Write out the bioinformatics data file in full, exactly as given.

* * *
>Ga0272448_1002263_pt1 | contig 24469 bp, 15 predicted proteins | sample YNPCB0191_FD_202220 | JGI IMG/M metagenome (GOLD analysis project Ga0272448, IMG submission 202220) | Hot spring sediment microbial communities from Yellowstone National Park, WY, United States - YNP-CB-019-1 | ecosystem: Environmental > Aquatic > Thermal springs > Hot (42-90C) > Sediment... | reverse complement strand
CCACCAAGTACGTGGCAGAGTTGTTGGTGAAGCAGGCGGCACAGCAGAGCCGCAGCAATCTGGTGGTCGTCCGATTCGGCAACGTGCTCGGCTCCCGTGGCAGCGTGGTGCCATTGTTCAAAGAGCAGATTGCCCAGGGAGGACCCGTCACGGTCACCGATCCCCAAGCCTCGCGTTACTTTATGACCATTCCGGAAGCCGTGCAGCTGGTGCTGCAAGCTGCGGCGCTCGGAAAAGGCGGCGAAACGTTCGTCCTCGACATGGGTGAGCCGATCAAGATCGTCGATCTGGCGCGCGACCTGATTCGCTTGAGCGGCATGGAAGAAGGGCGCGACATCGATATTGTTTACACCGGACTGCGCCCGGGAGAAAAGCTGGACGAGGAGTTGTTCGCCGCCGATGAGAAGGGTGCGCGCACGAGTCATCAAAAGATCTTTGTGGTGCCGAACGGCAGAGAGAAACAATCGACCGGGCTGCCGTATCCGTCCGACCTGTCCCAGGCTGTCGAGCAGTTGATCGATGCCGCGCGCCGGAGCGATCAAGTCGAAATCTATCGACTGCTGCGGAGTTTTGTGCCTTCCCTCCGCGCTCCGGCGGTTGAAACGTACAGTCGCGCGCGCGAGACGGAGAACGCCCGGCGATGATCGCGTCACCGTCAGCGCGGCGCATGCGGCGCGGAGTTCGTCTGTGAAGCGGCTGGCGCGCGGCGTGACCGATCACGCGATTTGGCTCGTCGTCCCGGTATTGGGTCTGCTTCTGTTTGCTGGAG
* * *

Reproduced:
>Ga0272448_1002263_pt1 | contig 24469 bp, 15 predicted proteins | sample YNPCB0191_FD_202220 | JGI IMG/M metagenome (GOLD analysis project Ga0272448, IMG submission 202220) | Hot spring sediment microbial communities from Yellowstone National Park, WY, United States - YNP-CB-019-1 | ecosystem: Environmental > Aquatic > Thermal springs > Hot (42-90C) > Sediment... | reverse complement strand
CCACCAAGTACGTGGCAGAGTTGTTGGTGAAGCAGGCGGCACAGCAGAGCCGCAGCAATCTGGTGGTCGTCCGATTCGGCAACGTGCTCGGCTCCCGTGGCAGCGTGGTGCCATTGTTCAAAGAGCAGATTGCCCAGGGAGGACCCGTCACGGTCACCGATCCCCAAGCCTCGCGTTACTTTATGACCATTCCGGAAGCCGTGCAGCTGGTGCTGCAAGCTGCGGCGCTCGGAAAAGGCGGCGAAACGTTCGTCCTCGACATGGGTGAGCCGATCAAGATCGTCGATCTGGCGCGCGACCTGATTCGCTTGAGCGGCATGGAAGAAGGGCGCGACATCGATATTGTTTACACCGGACTGCGCCCGGGAGAAAAGCTGGACGAGGAGTTGTTCGCCGCCGATGAGAAGGGTGCGCGCACGAGTCATCAAAAGATCTTTGTGGTGCCGAACGGCAGAGAGAAACAATCGACCGGGCTGCCGTATCCGTCCGACCTGTCCCAGGCTGTCGAGCAGTTGATCGATGCCGCGCGCCGGAGCGATCAAGTCGAAATCTATCGACTGCTGCGGAGTTTTGTGCCTTCCCTCCGCGCTCCGGCGGTTGAAACGTACAGTCGCGCGCGCGAGACGGAGAACGCCCGGCGATGATCGCGTCACCGTCAGCGCGGCGCATGCGGCGCGGAGTTCGTCTGTGAAGCGGCTGGCGCGCGGCGTGACCGATCACGCGATTTGGCTCGTCGTCCCGGTATTGGGTCTGCTTCTGTTTGCTGGAG